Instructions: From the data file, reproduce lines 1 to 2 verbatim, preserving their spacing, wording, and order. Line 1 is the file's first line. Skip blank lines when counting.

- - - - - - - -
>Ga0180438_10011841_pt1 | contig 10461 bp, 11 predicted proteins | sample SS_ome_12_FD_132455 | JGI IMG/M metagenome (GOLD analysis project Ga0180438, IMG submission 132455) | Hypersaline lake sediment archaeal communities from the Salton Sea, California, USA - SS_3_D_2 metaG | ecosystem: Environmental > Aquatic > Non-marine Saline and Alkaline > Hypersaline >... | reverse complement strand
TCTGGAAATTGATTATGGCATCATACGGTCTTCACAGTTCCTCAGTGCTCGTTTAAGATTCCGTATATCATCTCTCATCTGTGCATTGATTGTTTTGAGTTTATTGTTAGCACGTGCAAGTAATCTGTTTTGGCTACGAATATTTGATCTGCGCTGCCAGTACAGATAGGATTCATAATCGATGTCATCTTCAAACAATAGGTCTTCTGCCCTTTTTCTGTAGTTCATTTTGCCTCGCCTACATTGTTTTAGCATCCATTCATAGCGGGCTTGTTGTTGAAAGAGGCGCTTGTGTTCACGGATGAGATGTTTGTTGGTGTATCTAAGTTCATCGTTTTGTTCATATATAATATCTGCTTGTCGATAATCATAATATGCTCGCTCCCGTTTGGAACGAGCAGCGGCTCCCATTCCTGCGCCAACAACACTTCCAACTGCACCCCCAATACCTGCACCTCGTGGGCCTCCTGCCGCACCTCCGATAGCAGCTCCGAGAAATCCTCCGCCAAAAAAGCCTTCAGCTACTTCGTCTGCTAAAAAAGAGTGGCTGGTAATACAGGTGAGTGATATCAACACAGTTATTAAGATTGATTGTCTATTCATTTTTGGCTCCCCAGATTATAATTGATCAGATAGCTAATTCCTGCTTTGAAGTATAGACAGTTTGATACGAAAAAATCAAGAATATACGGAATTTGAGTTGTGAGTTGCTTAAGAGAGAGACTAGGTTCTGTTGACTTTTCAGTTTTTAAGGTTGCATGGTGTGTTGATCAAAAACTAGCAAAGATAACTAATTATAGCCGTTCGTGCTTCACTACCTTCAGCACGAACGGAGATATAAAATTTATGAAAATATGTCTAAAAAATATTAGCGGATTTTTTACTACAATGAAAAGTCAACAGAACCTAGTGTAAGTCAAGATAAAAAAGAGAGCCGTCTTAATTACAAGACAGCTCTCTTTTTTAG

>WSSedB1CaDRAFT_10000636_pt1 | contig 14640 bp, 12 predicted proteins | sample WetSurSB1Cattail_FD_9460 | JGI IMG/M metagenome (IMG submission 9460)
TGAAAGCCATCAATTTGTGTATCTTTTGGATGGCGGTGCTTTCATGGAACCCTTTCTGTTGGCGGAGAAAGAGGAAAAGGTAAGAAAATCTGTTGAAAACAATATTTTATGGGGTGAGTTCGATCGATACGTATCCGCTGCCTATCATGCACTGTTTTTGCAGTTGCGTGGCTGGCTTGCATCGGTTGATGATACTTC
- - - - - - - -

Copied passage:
>Ga0180438_10011841_pt1 | contig 10461 bp, 11 predicted proteins | sample SS_ome_12_FD_132455 | JGI IMG/M metagenome (GOLD analysis project Ga0180438, IMG submission 132455) | Hypersaline lake sediment archaeal communities from the Salton Sea, California, USA - SS_3_D_2 metaG | ecosystem: Environmental > Aquatic > Non-marine Saline and Alkaline > Hypersaline >... | reverse complement strand
TCTGGAAATTGATTATGGCATCATACGGTCTTCACAGTTCCTCAGTGCTCGTTTAAGATTCCGTATATCATCTCTCATCTGTGCATTGATTGTTTTGAGTTTATTGTTAGCACGTGCAAGTAATCTGTTTTGGCTACGAATATTTGATCTGCGCTGCCAGTACAGATAGGATTCATAATCGATGTCATCTTCAAACAATAGGTCTTCTGCCCTTTTTCTGTAGTTCATTTTGCCTCGCCTACATTGTTTTAGCATCCATTCATAGCGGGCTTGTTGTTGAAAGAGGCGCTTGTGTTCACGGATGAGATGTTTGTTGGTGTATCTAAGTTCATCGTTTTGTTCATATATAATATCTGCTTGTCGATAATCATAATATGCTCGCTCCCGTTTGGAACGAGCAGCGGCTCCCATTCCTGCGCCAACAACACTTCCAACTGCACCCCCAATACCTGCACCTCGTGGGCCTCCTGCCGCACCTCCGATAGCAGCTCCGAGAAATCCTCCGCCAAAAAAGCCTTCAGCTACTTCGTCTGCTAAAAAAGAGTGGCTGGTAATACAGGTGAGTGATATCAACACAGTTATTAAGATTGATTGTCTATTCATTTTTGGCTCCCCAGATTATAATTGATCAGATAGCTAATTCCTGCTTTGAAGTATAGACAGTTTGATACGAAAAAATCAAGAATATACGGAATTTGAGTTGTGAGTTGCTTAAGAGAGAGACTAGGTTCTGTTGACTTTTCAGTTTTTAAGGTTGCATGGTGTGTTGATCAAAAACTAGCAAAGATAACTAATTATAGCCGTTCGTGCTTCACTACCTTCAGCACGAACGGAGATATAAAATTTATGAAAATATGTCTAAAAAATATTAGCGGATTTTTTACTACAATGAAAAGTCAACAGAACCTAGTGTAAGTCAAGATAAAAAAGAGAGCCGTCTTAATTACAAGACAGCTCTCTTTTTTAG